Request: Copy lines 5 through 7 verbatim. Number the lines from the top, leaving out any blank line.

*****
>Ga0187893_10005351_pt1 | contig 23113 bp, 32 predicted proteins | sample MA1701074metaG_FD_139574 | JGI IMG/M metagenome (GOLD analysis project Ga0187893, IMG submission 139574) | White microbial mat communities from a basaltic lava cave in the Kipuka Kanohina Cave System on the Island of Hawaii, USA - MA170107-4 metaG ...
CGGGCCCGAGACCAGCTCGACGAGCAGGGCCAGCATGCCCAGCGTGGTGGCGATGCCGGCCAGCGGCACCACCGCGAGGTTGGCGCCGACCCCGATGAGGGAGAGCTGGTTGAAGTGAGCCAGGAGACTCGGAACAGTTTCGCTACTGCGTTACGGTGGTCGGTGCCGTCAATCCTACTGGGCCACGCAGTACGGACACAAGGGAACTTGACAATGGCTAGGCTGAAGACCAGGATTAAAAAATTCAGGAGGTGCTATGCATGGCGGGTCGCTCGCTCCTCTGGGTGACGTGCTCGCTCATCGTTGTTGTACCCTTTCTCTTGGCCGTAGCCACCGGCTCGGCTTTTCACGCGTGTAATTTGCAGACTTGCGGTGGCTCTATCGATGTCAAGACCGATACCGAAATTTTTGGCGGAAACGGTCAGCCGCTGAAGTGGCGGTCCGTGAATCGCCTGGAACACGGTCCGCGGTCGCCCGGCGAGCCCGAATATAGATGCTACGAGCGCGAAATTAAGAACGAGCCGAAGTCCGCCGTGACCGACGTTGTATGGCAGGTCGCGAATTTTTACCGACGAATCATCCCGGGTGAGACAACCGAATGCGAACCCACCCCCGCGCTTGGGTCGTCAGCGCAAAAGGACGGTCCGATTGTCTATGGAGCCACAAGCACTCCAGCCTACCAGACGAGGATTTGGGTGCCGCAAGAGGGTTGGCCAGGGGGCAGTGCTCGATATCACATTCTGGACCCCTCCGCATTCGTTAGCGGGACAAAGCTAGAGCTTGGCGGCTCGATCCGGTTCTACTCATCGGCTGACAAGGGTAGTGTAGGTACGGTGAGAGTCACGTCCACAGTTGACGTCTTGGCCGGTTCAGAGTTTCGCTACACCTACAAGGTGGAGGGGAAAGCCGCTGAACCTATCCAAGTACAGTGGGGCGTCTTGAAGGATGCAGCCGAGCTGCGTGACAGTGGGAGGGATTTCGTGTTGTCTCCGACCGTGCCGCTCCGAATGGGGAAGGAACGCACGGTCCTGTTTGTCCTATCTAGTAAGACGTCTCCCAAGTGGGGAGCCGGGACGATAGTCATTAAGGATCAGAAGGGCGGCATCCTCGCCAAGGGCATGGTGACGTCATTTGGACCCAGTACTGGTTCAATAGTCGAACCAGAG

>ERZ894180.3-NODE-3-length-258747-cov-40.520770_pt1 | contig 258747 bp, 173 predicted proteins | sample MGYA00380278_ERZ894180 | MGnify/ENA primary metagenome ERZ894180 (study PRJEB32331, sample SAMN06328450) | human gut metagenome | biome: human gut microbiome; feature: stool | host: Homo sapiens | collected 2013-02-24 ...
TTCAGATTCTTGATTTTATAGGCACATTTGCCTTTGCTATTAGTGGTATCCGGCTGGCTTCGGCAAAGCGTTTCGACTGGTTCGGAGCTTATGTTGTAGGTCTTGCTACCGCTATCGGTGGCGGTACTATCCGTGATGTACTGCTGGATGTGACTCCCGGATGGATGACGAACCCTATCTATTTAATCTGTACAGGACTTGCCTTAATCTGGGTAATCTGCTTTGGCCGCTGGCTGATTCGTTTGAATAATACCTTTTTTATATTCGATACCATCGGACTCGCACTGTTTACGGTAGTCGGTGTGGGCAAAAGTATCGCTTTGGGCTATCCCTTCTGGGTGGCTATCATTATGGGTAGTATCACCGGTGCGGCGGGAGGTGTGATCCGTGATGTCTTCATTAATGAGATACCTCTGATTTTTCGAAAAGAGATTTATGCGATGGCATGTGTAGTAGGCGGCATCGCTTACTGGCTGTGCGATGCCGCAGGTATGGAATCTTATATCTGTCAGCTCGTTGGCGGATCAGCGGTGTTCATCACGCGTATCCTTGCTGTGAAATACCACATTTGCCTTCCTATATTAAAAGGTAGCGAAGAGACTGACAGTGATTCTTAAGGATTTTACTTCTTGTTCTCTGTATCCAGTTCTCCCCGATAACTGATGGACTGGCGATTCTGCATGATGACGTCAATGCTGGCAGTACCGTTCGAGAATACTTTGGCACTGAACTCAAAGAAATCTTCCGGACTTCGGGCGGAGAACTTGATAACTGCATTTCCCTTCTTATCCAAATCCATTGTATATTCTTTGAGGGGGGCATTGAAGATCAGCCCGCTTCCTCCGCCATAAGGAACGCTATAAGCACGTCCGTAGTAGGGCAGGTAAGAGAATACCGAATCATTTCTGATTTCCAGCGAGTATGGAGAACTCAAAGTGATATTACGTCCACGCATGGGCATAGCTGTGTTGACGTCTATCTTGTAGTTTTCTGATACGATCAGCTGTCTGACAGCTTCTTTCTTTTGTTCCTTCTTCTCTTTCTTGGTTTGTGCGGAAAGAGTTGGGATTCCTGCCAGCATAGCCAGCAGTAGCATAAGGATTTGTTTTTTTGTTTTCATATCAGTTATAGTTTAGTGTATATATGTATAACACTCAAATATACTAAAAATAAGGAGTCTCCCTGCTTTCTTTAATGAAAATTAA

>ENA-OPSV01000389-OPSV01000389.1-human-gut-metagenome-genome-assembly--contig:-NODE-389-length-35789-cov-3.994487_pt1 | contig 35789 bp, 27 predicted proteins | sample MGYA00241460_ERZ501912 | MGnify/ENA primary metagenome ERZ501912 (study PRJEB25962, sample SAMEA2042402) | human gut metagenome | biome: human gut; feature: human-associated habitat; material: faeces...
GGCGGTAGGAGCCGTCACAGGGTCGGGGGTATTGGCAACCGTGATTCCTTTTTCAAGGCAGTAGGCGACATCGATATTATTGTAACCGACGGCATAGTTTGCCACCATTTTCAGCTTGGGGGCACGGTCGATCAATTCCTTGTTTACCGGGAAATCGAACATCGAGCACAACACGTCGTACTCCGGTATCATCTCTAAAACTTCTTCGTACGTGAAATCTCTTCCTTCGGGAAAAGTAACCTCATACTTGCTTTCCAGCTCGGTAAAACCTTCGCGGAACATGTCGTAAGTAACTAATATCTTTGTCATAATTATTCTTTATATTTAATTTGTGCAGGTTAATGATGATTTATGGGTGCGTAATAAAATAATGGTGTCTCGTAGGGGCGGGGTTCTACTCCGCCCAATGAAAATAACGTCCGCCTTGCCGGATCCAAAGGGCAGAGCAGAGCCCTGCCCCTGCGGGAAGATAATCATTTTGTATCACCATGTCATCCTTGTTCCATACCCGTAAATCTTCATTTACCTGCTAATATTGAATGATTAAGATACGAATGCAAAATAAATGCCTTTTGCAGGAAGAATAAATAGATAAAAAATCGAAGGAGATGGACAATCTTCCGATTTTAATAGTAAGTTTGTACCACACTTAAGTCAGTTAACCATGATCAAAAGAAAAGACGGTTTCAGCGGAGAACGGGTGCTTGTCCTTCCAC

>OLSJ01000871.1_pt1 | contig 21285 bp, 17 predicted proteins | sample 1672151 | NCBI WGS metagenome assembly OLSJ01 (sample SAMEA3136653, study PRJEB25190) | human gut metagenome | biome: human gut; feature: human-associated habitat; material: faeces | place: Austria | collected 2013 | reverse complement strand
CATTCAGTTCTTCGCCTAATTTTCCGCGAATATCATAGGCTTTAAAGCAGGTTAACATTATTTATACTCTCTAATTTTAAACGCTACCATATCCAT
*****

>ENA-OPSV01000389-OPSV01000389.1-human-gut-metagenome-genome-assembly--contig:-NODE-389-length-35789-cov-3.994487_pt1 | contig 35789 bp, 27 predicted proteins | sample MGYA00241460_ERZ501912 | MGnify/ENA primary metagenome ERZ501912 (study PRJEB25962, sample SAMEA2042402) | human gut metagenome | biome: human gut; feature: human-associated habitat; material: faeces...
GGCGGTAGGAGCCGTCACAGGGTCGGGGGTATTGGCAACCGTGATTCCTTTTTCAAGGCAGTAGGCGACATCGATATTATTGTAACCGACGGCATAGTTTGCCACCATTTTCAGCTTGGGGGCACGGTCGATCAATTCCTTGTTTACCGGGAAATCGAACATCGAGCACAACACGTCGTACTCCGGTATCATCTCTAAAACTTCTTCGTACGTGAAATCTCTTCCTTCGGGAAAAGTAACCTCATACTTGCTTTCCAGCTCGGTAAAACCTTCGCGGAACATGTCGTAAGTAACTAATATCTTTGTCATAATTATTCTTTATATTTAATTTGTGCAGGTTAATGATGATTTATGGGTGCGTAATAAAATAATGGTGTCTCGTAGGGGCGGGGTTCTACTCCGCCCAATGAAAATAACGTCCGCCTTGCCGGATCCAAAGGGCAGAGCAGAGCCCTGCCCCTGCGGGAAGATAATCATTTTGTATCACCATGTCATCCTTGTTCCATACCCGTAAATCTTCATTTACCTGCTAATATTGAATGATTAAGATACGAATGCAAAATAAATGCCTTTTGCAGGAAGAATAAATAGATAAAAAATCGAAGGAGATGGACAATCTTCCGATTTTAATAGTAAGTTTGTACCACACTTAAGTCAGTTAACCATGATCAAAAGAAAAGACGGTTTCAGCGGAGAACGGGTGCTTGTCCTTCCAC

>OLSJ01000871.1_pt1 | contig 21285 bp, 17 predicted proteins | sample 1672151 | NCBI WGS metagenome assembly OLSJ01 (sample SAMEA3136653, study PRJEB25190) | human gut metagenome | biome: human gut; feature: human-associated habitat; material: faeces | place: Austria | collected 2013 | reverse complement strand